skip to main content

The Loneliest Employees

As millions of people shifted to working from home in 2020 and early 2021, those who worked remotely 100% of the time reported higher percentages of "loneliness a lot of the day yesterday."

The picture brightened around the second quarter of this year -- as vaccines became more available and people began to socialize more freely -- and loneliness for fully remote workers dropped to levels indistinguishable from hybrid and fully on-site workers.

Why is that? One possibility is that remote workers adjusted and acclimated as they became more accustomed to working from home. Or that the surplus of lonely remote employees in 2020 were among the first to return once offices started to open up.


A line graph showing self-reported feelings of loneliness "a lot of the day yesterday" among employees who work remotely, on-site, or some combination of the two. In Q2 of 2020, those who worked from home exclusively reported higher loneliness at 23% through the start of 2021 compared with hybrid workers at 21% and on-site workers at 19%. In early 2021, this evened out and those who work from home and those who are on-site report similar loneliness at 18%, whereas hybrid workers report just 14%.

Yet even as those employees feel less lonely and isolated, it's still critical that organizations nurture and foster social wellbeing in their workforces -- and keep an eye out for employee loneliness.

Gallup's research has found that social wellbeing is one of the foundational elements of a thriving overall life -- social time is an essential element of human nature and an important part of an engaging workplace. Research published in PNAS in 2010 by Nobel Prize winners Daniel Kahneman and Angus Deaton found, for example, that being alone was one of the top correlates with not experiencing positive emotions such as enjoyment and happiness -- and correlated with a high incidence of negative emotions such as stress, worry and sadness.

There are clear business benefits to reducing loneliness. Gallup has found that having friendships at work is a predictor of many important business outcomes, including customer service and profit.

The great shift to remote work in 2020 created increased social vulnerability for many who worked from home. And even though things improved for people who worked remotely in Q2 of 2021, almost two in 10 workers, regardless of where they do their work, still report feeling lonely.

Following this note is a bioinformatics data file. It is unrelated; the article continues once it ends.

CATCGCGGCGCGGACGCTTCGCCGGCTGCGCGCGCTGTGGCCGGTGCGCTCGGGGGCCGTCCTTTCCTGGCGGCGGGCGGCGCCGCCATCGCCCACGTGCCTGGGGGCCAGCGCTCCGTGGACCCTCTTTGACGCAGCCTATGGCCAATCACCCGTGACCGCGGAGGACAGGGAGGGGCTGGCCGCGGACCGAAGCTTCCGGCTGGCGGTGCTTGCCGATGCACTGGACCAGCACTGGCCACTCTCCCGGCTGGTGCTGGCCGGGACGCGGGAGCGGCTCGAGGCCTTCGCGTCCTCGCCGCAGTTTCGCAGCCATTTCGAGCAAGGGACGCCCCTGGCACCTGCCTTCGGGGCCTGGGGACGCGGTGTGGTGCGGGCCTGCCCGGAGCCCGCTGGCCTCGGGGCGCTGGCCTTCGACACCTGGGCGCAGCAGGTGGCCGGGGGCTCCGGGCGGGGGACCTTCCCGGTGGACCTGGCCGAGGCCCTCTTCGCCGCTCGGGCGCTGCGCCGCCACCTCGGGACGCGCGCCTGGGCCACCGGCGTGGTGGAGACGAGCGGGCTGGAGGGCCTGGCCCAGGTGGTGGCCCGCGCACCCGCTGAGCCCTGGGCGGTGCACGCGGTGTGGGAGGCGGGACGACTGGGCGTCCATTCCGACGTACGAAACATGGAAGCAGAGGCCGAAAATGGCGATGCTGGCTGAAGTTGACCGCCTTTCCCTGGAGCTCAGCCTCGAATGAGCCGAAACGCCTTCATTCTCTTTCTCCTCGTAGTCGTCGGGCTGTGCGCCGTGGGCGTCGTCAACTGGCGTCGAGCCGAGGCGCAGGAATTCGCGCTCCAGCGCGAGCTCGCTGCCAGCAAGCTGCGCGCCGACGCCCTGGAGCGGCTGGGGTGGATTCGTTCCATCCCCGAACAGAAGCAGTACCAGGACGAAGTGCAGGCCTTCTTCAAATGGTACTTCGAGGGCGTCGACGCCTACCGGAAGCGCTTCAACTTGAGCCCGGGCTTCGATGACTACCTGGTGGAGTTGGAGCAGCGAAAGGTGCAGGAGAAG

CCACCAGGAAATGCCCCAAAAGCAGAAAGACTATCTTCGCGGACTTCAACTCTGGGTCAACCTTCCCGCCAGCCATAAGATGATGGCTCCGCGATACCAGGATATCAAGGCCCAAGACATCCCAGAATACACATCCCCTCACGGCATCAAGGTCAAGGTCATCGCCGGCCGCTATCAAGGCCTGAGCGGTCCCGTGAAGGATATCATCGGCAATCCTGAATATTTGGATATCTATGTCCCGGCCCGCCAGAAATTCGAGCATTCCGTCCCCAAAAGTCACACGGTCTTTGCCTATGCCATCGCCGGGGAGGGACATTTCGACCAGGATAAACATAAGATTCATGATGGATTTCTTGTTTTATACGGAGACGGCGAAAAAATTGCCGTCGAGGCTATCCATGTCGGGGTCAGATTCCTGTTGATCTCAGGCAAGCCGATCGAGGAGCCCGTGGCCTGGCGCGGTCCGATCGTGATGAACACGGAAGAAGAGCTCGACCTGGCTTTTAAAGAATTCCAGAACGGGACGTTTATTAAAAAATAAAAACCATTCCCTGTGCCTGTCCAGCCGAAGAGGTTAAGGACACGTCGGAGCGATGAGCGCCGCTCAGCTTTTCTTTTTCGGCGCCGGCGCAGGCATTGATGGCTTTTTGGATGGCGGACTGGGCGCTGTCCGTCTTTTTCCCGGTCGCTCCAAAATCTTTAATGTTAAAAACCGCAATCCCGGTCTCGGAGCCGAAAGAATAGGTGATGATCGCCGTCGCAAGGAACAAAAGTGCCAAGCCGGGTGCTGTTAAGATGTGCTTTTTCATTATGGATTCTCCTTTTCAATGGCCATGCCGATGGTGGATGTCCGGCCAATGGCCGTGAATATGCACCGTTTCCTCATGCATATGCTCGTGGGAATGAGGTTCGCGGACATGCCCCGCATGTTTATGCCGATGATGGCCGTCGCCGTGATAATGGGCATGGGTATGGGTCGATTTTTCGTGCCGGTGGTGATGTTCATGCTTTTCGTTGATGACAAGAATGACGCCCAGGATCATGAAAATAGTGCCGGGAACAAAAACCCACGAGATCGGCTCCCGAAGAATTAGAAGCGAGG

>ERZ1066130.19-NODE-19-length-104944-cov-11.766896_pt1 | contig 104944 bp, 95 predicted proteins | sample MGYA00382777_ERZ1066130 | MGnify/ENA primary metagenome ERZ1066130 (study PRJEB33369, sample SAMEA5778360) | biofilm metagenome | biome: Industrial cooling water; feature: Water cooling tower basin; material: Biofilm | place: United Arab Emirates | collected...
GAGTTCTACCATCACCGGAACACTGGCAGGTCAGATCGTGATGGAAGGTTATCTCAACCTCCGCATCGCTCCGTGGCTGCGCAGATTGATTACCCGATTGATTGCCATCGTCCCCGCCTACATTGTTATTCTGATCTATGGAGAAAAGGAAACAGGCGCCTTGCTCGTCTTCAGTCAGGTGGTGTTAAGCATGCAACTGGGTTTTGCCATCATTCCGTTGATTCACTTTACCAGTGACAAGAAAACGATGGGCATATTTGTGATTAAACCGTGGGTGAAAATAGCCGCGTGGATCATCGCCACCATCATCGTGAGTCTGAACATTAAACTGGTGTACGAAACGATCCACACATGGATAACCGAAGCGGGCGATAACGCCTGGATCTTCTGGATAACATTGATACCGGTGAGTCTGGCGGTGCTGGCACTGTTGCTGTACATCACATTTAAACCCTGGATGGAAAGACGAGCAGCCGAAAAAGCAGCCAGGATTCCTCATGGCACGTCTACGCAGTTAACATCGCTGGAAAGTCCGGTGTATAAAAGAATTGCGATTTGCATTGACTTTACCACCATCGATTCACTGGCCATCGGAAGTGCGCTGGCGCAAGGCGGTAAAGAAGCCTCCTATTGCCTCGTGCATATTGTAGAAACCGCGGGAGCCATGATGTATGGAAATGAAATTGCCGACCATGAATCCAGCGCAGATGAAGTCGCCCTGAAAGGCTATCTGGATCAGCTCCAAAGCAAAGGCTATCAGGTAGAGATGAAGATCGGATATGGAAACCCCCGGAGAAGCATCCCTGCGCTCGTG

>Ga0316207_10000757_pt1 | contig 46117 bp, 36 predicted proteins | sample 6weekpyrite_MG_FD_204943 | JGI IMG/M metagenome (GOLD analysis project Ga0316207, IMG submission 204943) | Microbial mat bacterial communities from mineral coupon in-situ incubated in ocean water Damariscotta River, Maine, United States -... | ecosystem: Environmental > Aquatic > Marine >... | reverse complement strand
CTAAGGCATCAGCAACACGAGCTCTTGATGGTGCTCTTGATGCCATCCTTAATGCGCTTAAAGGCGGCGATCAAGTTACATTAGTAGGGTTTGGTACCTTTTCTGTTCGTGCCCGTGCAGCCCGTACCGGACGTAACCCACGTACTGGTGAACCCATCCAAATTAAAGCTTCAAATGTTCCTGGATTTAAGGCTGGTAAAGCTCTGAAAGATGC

Management practices that can reduce loneliness:

Identify each person's strengths and make strengths integral to your management practice and culture. Loneliness is less likely when employees are aware of their strengths and able to share them with and leverage one another's strengths. Employees can get to know one another more quickly if they have a common language to describe one another's natural tendencies. Also, doing productive work with others builds social bonds. Fifteen percent of those who strongly agree that they have an opportunity to do what they do best report "feeling lonely. This compares with 40% who strongly disagree and 32% who disagree.

Cultivate respect among coworkers. Work environments with high equity and accountability can serve to reduce loneliness because coworkers are more likely to respect one another's work. Gallup's research found that 16% of employees who strongly agree that their coworkers are committed to quality work reported feeling lonely compared with 40% of those who strongly disagreed and 28% of those who disagreed.

Encourage friendships at work. Leaders and managers should embrace the social component of work and initiate situations for employees to get to know one another personally. Why? Because people don't leave their human nature behind when they're on the job. Assuming that team members have clear roles, are adequately recognized and are given chances to develop, workplace friendships can bring cooperation, innovation, inclusion, and belonging.

Low social wellbeing and loneliness can have major effects on both employee performance and employees themselves:


Jim Harter, Ph.D., is Chief Scientist, Workplace for Gallup and bestselling author of Culture Shock, Wellbeing at Work, It's the Manager, 12: The Elements of Great Managing and Wellbeing: The Five Essential Elements. His research is also featured in the groundbreaking New York Times bestseller, First, Break All the Rules. Dr. Harter has led more than 1,000 studies of workplace effectiveness, including the largest ongoing meta-analysis of human potential and business-unit performance. His work has also appeared in many publications, including Harvard Business Review, The New York Times and The Wall Street Journal, and in many prominent academic journals.

Sangeeta Agrawal contributed analysis to this article.

Gallup World Headquarters, 901 F Street, Washington, D.C., 20001, U.S.A
+1 202.715.3030